Yes, that's right. And this is in the context of some reporting we did on industry growth and expansion. The logistics economy continued to expand in February, and it was fueled by the continued strong demand for warehousing and transportation that we've seen these last many months. But the supply chain, as you say, is also dealing with rising prices. And this is all according to the February Logistics Managers' Index report, or the LMI, which was released on Tuesday. And what they reported was that this was the industry's 13th straight month of what they're calling "significant growth," which essentially means the index has remained at a very high level for more than a year, above a reading of 70. The threshold is 50. Below that is contraction, and above it is expansion. We report on the LMI frequently, but for those who are unfamiliar with it, it's a monthly report based on a poll of logistics managers from across the country, and the goal is really to gauge conditions in transportation and warehousing. An interesting aspect of this most recent report was their note about the impact of geopolitical issues on the supply chain, particularly Russia's invasion of Ukraine, which we've already talked about today. The high prices that have plagued the industry over the past year continued to accelerate in February, and the researchers said it was driven in part by the crisis in Europe, and they expect this, obviously, to continue, particularly the effect on energy prices. As I think we probably all saw, oil prices surged this week, I think surpassing $115 a barrel at one point, which is a level not seen in many, many, many years. The logistics managers surveyed for the report said they expect transportation prices, in particular, to continue at those high levels for the next 12 months. So, essentially, there's a lot of concern out there about the high prices and inflation that we're seeing, and how those issues will continue to affect the industry.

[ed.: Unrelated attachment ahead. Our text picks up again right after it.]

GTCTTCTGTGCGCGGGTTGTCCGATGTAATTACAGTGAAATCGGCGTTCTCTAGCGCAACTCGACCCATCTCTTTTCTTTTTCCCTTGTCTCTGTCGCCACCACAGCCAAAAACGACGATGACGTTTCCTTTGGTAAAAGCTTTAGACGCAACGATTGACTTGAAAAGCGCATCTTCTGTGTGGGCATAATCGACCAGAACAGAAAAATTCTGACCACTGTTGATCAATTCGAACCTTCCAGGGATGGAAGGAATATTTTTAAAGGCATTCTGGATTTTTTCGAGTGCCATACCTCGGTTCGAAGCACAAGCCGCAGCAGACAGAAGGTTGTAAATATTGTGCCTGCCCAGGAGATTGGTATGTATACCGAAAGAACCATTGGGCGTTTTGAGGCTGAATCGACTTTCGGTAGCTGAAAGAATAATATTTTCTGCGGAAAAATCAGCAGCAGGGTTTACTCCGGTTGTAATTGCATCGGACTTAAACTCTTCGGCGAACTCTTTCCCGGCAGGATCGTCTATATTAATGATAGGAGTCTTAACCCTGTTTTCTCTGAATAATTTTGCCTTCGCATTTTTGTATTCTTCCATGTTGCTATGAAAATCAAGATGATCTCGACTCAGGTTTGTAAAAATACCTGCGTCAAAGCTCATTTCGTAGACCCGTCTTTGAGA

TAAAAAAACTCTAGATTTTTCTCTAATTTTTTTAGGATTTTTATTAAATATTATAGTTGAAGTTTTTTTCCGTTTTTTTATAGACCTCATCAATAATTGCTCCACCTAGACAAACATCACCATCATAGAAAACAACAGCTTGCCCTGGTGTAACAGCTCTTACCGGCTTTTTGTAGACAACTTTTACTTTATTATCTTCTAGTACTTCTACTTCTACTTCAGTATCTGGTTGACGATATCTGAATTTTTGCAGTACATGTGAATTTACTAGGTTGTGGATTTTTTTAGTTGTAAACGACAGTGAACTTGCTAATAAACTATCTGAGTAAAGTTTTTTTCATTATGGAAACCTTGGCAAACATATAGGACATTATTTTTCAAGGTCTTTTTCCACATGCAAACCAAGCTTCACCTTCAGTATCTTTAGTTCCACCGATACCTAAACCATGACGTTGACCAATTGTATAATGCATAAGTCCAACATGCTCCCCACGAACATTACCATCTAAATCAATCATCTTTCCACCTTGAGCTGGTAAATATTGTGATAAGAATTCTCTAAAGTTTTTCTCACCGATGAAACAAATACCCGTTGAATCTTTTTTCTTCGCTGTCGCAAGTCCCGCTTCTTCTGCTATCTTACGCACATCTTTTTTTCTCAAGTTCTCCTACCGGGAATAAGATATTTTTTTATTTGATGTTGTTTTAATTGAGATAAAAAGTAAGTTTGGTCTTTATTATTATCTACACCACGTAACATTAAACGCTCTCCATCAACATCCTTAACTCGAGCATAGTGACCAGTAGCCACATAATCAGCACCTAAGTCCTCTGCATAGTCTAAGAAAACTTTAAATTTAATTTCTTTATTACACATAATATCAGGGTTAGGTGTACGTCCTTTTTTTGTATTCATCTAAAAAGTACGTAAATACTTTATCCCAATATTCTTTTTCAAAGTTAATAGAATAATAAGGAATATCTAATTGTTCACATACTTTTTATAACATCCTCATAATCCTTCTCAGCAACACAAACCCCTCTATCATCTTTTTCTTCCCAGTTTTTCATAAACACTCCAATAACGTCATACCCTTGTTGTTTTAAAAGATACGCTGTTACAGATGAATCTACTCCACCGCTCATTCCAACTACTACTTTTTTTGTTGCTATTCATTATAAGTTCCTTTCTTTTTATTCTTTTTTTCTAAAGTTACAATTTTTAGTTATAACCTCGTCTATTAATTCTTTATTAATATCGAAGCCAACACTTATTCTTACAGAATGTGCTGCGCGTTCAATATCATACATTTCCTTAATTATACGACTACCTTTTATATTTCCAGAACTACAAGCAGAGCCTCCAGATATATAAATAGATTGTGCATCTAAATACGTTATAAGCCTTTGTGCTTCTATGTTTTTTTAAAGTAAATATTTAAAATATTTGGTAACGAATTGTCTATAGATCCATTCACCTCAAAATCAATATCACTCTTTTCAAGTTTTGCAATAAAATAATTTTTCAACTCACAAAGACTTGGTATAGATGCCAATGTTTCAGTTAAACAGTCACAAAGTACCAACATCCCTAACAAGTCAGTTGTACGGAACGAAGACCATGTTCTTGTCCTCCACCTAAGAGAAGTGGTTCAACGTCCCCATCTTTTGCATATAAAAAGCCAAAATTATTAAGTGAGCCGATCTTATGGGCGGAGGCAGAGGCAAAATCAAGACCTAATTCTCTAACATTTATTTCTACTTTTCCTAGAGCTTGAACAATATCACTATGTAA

David Maloney, Editorial Director, DC Velocity 18:02
Right. Did they give any other insights on where this may be headed?
Victoria Kickham, Senior Editor, DC Velocity 18:07